Last month at the World Economic Forum in Davos, activist Greta Thunberg made headlines for her impassioned speech urging leaders to address the climate crisis through global divestment from fossil fuels. And while to many listeners her fiery appeal only cemented her superstar-activist status, Steven Mnuchin ’85 — U.S. Secretary of the Treasury, former investment banker, executive producer of the Lego Movie (2014) and former publisher of the News — had an epic clapback for Ms. Thunberg! “After she goes and studies economics in college, she can come back and explain that to us,” Mnuchin retorted. “Is she the chief economist? Who is she? I’m confused.”

Good one, Steve! No, Greta Thunberg is not the chief economist, nor should she be. But Mnuchin’s comments illustrate a larger pattern, one that plagues circles of power and knowledge in general, and economics especially: the use of prestige as a prerequisite to any criticism of the status quo.

It’s gatekeeping on a societal level. Essentially, he’s saying: oh, you love the Earth so much? Name three of her songs. Alternatively: you love the Earth so much and want to tell the global political and economic elite — who by-and-large benefit from its destruction — to not destroy it? Get a Ph.D. in economics first.

All too often, pundits and politicians weaponize economics as the ultimate barrier to entry of criticism for any facet of our society. They do it in two primary ways: brutal simplicity and paralyzing complexity.

It’s so simple — and thus so true — that you can draw it on a napkin — or so goes the story of the Laffer curve, the “theory” behind trickle-down economics. Question any of the orthodoxies, and you get the other side: “it’s so complicated, you’ll never get it,” one might hear before a pundit rattles off a list of seven-syllable terms.

Much of this weaponization ultimately misrepresents the field it claims to cite, making TV-time talking points rooted in Econ 101-level analysis. But even within academia, pure economics isn’t innocent either. “Pure economics” isn’t exactly pure.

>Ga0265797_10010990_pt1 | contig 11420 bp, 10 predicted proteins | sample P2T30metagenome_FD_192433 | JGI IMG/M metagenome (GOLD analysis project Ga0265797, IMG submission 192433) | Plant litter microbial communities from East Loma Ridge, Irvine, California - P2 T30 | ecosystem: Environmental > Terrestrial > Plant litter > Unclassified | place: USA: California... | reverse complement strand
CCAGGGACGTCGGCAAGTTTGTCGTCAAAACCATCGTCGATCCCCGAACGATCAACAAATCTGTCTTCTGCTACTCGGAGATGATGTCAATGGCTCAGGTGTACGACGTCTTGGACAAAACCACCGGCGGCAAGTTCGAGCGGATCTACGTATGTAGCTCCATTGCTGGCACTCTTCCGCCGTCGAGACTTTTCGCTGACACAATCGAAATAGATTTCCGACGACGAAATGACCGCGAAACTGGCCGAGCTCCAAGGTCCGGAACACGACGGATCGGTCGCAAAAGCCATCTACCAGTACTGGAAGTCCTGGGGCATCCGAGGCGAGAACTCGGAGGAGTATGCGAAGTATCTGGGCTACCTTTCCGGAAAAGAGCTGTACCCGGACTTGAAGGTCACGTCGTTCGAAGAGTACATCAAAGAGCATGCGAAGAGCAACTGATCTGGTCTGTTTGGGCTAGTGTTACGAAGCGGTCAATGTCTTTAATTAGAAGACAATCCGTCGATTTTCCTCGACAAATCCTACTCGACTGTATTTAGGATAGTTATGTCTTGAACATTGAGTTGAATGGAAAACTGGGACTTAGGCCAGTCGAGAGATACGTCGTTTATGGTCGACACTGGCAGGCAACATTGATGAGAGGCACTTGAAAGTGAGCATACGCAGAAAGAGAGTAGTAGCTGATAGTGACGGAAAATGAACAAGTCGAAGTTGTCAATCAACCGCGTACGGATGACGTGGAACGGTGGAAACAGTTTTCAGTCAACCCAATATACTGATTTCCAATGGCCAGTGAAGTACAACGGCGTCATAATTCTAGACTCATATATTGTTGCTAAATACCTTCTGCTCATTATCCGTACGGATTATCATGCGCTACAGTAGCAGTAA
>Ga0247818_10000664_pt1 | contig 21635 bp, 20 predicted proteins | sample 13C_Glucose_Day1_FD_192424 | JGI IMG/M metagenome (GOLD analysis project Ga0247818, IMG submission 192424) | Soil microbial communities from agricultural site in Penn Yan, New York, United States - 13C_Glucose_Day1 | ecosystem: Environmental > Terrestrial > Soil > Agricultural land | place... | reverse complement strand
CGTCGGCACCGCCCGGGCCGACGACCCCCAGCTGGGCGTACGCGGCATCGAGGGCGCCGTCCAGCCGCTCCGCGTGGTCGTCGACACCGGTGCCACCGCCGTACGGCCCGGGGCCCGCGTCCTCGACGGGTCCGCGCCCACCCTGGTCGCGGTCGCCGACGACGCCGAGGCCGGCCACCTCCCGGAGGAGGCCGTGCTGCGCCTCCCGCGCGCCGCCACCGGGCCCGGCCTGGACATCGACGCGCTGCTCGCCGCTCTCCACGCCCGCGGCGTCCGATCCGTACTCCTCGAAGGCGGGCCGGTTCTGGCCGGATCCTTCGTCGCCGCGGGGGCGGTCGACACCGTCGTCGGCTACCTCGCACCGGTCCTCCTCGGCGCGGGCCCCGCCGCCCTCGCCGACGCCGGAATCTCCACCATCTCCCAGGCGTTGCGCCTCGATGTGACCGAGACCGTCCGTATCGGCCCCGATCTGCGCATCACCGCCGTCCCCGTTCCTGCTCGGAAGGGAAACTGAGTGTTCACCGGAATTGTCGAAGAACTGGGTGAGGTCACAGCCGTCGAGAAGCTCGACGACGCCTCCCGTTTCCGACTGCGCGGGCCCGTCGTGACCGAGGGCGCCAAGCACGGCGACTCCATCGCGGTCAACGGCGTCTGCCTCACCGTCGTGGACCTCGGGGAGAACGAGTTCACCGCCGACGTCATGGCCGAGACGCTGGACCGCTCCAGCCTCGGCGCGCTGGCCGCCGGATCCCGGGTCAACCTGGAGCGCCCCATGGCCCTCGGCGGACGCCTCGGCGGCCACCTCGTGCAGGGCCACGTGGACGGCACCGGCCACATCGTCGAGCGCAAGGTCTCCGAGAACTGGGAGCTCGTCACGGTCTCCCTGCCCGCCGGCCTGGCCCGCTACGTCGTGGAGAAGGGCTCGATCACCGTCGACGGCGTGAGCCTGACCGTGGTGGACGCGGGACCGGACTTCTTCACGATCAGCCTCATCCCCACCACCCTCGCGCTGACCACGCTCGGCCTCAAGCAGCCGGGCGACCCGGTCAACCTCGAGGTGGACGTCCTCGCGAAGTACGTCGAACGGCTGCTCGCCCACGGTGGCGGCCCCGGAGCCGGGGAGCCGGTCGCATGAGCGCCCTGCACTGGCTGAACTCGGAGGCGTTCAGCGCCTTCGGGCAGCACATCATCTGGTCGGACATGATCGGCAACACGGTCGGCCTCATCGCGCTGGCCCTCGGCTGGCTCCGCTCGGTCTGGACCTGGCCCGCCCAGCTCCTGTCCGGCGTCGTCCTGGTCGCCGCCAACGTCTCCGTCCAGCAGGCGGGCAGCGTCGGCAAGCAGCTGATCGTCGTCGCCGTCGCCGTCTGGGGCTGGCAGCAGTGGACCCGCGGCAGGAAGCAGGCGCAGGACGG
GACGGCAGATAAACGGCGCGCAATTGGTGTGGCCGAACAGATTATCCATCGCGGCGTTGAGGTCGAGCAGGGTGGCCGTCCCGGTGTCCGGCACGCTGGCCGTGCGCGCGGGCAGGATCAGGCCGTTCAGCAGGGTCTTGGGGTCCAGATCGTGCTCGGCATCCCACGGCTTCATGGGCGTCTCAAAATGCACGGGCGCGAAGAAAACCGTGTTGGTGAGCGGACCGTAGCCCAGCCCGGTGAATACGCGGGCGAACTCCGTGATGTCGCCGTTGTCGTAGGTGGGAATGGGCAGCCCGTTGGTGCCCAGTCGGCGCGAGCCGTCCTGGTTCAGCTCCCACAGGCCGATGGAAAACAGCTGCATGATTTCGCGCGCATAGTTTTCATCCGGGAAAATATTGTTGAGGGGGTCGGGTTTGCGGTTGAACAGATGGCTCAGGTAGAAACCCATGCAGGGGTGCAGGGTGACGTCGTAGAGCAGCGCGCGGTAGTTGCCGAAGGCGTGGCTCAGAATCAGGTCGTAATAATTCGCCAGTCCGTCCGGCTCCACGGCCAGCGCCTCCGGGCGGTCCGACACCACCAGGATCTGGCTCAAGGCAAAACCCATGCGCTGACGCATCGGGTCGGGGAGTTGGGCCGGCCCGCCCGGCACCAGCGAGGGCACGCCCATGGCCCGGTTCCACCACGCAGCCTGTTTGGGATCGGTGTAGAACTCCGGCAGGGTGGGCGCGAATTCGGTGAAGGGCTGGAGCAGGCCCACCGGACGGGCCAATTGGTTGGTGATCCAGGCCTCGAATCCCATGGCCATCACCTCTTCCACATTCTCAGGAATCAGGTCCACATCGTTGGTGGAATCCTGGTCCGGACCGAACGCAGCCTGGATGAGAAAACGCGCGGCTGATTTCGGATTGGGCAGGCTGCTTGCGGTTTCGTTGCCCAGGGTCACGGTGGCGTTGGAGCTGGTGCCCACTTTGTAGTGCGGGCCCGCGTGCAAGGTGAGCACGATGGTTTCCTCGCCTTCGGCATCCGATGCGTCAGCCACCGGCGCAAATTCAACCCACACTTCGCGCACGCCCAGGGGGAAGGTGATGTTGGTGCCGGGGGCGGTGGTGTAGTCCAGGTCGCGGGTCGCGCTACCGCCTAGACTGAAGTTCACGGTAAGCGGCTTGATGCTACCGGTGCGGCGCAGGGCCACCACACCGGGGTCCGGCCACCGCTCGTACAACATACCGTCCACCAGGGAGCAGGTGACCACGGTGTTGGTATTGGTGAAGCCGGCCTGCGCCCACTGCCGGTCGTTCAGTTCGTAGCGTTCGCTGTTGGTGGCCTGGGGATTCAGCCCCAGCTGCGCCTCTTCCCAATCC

Knowledge is shaped by power. Economics, the dismal science concerned with the distribution of scarce resources (like the world’s wealth), is particularly malleable. Over the last forty years, a handful of right-wing billionaires have bankrolled economics departments, court benches and think tanks in pursuit of deregulation, “free market principles” and an objective, scholarly legitimization of their endless pursuit of profit.

In 1935, The Walgreen Foundation donated $10 million to the University of Chicago to promote “American values” and thwart alleged collegiate communism. The “Chicago school” of economics would go on to produce some of the premier free market apostles of the 20th century. Foundations like the Scaife, John M. Olin and the Charles G. Koch Charitable Foundations have spent the last half-century continuing the tradition. In 2016 alone, the Koch foundation gave $50 million in earmarked funds to nearly 250 U.S. colleges and universities. Yale has 243 books in its library published by the Cato Institute, a right-wing think tank co-founded by Koch. It has 183 more from the Heritage Foundation. 911 more from the American Enterprise Institute.

Don’t get me wrong. I’m not calling the Yale economics department (who have dominion over my Econ degree status) a bunch of shills. My point is closer to the opposite. Mnuchin’s comments — and the dilettantish weaponization of “economics” in order to maintain the status quo, to legitimize inequality and to continue destroying the environment — ultimately insults the rigorous, brilliant, forward-thinking work of economists everywhere.